As Congress explores legislation to potentially outlaw the Chinese-owned app nationally and analyzes security issues about it, the CEO of TikTok Shou Zi Chew will testify before a House committee in March.
Chew will provide testimony on March 23. Rep. Cathy McMorris Rodgers (R-WA), the committee’s chairperson, made the announcement on Monday. She said that the hearing’s themes will cover TikTok’s data security procedures and its effects on minors.
In a statement, Rodgers said that big tech had turned into a “destructive force in the American culture” and that her committee’s attempts to rein in these big tech firms, in general, included looking into TikTok, which is controlled by the Beijing-based ByteDance and extremely well-liked among young Americans.
“TikTok, which is controlled by ByteDance, has deliberately given the Chinese Communist Party access to user information from the United States. Americans have a right to know how these activities affect their data security and privacy, as well as what steps TikTok is taking to protect our children from danger both offline and online. We have been vocal about our issues with TikTok. It’s time to bring TikTok before the committee to give the public full and truthful answers as part of the committee’s ongoing efforts to hold Big Tech responsible.”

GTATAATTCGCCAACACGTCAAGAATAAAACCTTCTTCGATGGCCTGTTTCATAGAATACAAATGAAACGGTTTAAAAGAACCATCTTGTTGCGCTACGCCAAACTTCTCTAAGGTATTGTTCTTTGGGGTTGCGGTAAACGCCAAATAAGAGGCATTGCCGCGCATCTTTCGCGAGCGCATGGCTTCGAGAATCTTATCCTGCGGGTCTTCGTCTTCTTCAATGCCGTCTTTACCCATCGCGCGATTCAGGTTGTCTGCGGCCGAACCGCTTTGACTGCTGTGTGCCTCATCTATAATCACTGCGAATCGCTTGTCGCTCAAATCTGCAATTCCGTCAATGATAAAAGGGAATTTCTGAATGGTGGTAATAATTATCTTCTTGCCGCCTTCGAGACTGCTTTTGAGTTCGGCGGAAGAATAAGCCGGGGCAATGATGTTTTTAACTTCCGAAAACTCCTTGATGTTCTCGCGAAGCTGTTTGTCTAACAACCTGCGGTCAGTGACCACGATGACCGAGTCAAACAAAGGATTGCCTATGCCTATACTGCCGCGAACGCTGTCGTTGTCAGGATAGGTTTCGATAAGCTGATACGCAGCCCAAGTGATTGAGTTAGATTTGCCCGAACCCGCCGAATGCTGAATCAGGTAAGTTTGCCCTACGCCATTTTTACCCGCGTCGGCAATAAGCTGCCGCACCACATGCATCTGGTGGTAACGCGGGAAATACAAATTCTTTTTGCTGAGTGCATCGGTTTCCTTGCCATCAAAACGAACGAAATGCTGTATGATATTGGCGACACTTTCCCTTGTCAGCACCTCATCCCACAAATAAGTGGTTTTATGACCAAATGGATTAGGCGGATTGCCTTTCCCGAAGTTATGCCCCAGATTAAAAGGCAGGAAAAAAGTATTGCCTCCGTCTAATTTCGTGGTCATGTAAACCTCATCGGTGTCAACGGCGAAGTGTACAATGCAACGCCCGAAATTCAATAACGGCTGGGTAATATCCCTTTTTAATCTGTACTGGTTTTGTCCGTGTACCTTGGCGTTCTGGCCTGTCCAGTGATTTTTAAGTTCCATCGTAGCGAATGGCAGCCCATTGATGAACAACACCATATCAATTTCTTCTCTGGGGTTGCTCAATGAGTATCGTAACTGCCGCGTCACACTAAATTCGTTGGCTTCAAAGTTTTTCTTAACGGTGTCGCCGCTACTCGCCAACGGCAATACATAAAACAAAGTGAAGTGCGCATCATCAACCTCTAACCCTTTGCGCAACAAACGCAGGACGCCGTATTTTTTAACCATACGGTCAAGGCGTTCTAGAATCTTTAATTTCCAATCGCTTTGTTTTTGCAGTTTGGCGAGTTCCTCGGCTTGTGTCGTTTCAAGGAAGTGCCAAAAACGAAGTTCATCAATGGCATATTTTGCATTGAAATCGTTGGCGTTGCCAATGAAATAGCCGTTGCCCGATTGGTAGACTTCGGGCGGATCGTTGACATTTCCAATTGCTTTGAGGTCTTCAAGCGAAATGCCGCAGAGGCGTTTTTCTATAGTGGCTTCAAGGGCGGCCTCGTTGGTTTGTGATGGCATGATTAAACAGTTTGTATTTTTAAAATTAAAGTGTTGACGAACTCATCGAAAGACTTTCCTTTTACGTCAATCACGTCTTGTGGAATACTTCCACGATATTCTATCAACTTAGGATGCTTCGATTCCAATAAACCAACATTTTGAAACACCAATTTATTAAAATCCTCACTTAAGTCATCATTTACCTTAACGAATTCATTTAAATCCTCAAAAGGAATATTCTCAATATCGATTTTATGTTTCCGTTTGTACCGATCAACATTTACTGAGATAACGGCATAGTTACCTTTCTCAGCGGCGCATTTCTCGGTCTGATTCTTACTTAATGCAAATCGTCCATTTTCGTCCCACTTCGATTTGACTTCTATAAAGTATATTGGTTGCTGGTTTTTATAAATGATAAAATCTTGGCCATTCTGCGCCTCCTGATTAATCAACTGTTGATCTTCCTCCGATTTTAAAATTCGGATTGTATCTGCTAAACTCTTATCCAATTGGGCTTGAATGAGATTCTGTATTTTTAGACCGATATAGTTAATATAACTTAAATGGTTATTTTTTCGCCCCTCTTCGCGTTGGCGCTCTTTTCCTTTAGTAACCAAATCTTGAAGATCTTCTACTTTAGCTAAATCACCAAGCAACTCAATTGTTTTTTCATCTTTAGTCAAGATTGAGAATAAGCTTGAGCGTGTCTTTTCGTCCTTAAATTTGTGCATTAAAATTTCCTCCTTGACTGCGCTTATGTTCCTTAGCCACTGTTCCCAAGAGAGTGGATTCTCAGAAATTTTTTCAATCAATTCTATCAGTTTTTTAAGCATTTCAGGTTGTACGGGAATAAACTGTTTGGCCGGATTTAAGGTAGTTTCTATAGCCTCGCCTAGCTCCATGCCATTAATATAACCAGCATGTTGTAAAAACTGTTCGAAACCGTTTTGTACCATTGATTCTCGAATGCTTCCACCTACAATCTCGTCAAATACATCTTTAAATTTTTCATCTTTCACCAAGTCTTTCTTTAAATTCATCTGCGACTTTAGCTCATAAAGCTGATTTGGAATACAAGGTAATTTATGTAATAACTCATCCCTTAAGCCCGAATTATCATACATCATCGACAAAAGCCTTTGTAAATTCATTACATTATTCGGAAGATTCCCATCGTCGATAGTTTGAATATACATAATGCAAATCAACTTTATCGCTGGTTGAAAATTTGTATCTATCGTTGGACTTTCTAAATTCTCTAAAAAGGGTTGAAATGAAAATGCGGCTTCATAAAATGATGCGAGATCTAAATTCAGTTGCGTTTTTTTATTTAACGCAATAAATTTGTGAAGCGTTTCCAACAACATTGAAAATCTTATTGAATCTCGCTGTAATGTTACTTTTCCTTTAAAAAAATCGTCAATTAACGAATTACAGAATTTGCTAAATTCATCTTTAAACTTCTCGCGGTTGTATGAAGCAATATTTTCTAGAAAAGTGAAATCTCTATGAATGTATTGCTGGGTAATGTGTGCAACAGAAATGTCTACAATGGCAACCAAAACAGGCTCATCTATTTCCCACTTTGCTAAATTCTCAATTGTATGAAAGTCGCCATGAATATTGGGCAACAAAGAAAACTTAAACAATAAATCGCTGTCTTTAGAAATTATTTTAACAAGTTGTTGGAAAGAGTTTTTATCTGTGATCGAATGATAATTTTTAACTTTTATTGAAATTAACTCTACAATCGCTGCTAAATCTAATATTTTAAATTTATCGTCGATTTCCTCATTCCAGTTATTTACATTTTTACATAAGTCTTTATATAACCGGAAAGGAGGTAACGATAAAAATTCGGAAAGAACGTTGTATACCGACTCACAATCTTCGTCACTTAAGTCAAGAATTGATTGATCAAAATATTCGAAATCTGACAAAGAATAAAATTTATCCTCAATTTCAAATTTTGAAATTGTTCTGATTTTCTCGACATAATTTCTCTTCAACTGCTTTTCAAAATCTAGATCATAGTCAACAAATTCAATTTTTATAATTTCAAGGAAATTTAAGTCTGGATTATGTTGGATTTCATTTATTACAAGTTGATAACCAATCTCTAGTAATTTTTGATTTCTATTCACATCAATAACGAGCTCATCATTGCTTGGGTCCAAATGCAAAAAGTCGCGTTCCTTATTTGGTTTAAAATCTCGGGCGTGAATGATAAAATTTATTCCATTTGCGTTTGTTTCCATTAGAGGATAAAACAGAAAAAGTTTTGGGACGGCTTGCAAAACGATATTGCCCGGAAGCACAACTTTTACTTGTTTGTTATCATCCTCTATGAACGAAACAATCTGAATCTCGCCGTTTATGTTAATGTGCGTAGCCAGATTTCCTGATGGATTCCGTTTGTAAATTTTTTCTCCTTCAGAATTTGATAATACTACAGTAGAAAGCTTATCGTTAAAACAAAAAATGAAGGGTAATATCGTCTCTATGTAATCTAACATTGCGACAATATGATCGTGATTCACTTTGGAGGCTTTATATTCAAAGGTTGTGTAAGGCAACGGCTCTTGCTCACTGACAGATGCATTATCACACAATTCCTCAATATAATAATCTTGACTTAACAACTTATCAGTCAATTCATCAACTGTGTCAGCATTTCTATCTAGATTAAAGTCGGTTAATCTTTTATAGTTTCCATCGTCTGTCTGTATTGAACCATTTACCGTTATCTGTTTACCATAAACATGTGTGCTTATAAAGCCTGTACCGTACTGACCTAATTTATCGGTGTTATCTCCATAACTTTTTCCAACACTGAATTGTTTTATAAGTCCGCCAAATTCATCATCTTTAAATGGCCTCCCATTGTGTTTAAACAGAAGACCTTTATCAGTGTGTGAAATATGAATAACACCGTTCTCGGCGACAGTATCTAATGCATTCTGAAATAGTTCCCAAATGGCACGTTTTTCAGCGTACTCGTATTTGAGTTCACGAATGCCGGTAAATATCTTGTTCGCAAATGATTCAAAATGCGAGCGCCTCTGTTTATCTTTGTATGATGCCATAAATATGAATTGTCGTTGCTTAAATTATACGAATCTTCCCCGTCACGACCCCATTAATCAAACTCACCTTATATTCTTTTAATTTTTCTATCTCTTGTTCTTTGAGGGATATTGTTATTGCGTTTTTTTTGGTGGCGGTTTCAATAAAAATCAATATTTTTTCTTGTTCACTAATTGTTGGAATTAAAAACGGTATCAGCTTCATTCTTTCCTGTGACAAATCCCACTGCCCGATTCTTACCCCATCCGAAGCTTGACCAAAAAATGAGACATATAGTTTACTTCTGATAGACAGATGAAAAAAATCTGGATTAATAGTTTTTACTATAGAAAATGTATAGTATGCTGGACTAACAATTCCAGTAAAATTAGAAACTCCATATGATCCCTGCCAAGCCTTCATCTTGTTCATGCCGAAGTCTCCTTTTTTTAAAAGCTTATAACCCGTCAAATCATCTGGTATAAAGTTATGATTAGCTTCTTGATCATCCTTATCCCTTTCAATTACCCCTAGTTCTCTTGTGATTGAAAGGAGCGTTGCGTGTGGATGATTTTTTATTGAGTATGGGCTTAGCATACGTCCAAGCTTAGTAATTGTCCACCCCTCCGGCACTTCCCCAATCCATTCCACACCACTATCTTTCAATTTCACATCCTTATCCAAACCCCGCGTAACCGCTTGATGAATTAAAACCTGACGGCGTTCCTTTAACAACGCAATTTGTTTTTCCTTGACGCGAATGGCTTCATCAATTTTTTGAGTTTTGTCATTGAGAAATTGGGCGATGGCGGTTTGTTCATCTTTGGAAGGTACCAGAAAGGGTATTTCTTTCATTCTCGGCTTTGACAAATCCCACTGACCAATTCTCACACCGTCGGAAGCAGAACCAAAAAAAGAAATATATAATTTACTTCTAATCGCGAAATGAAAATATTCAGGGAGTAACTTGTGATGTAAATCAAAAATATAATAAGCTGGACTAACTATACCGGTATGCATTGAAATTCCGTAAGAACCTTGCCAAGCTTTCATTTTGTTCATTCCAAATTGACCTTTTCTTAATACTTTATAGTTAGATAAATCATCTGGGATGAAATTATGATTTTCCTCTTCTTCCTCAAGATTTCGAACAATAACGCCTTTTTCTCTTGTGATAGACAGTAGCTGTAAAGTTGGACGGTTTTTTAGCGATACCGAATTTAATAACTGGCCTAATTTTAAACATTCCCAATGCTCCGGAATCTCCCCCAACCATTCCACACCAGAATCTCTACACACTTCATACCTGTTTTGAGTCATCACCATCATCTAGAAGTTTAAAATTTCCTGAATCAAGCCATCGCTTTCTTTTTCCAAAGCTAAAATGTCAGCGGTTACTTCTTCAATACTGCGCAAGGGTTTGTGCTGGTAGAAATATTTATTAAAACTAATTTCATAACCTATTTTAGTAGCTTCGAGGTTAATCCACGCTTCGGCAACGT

Senator Josh Hawley’s (R-MO) measure to prohibit TikTok on most federal govt. devices was passed into law by way of the year-end omnibus funding agreement in Dec., and Hawley and others have been pushing for a complete ban on the app. This statement by Rodgers follows these developments.
Along with Senator Marco Rubio (R-FL) and Rep. Raja Krishnamoorthi (D-IL), Rep. Mike Gallagher (R-WI), who leads the recently established Select Committee on the Strategic Competition between both the U.S. and the Chinese Communist Party, filed bipartisan legislation to outlaw the app in December.
TikTok, notorious for its brief user-generated videos pushed by a highly addictive algorithm, was dubbed “digital fentanyl” by Gallagher.
According to Gallagher, “allowing the app to continue operating in the United States would be comparable to enabling the Soviet Union to acquire the New York Times, Washington Post, and major television networks during the Cold War. It is time to prohibit TikTok and every other CCP-controlled app before it is too late. No government with even a passing interest in their own security would let this happen.”
TikTok is presently used by around 100 million Americans, according to a Statista estimate.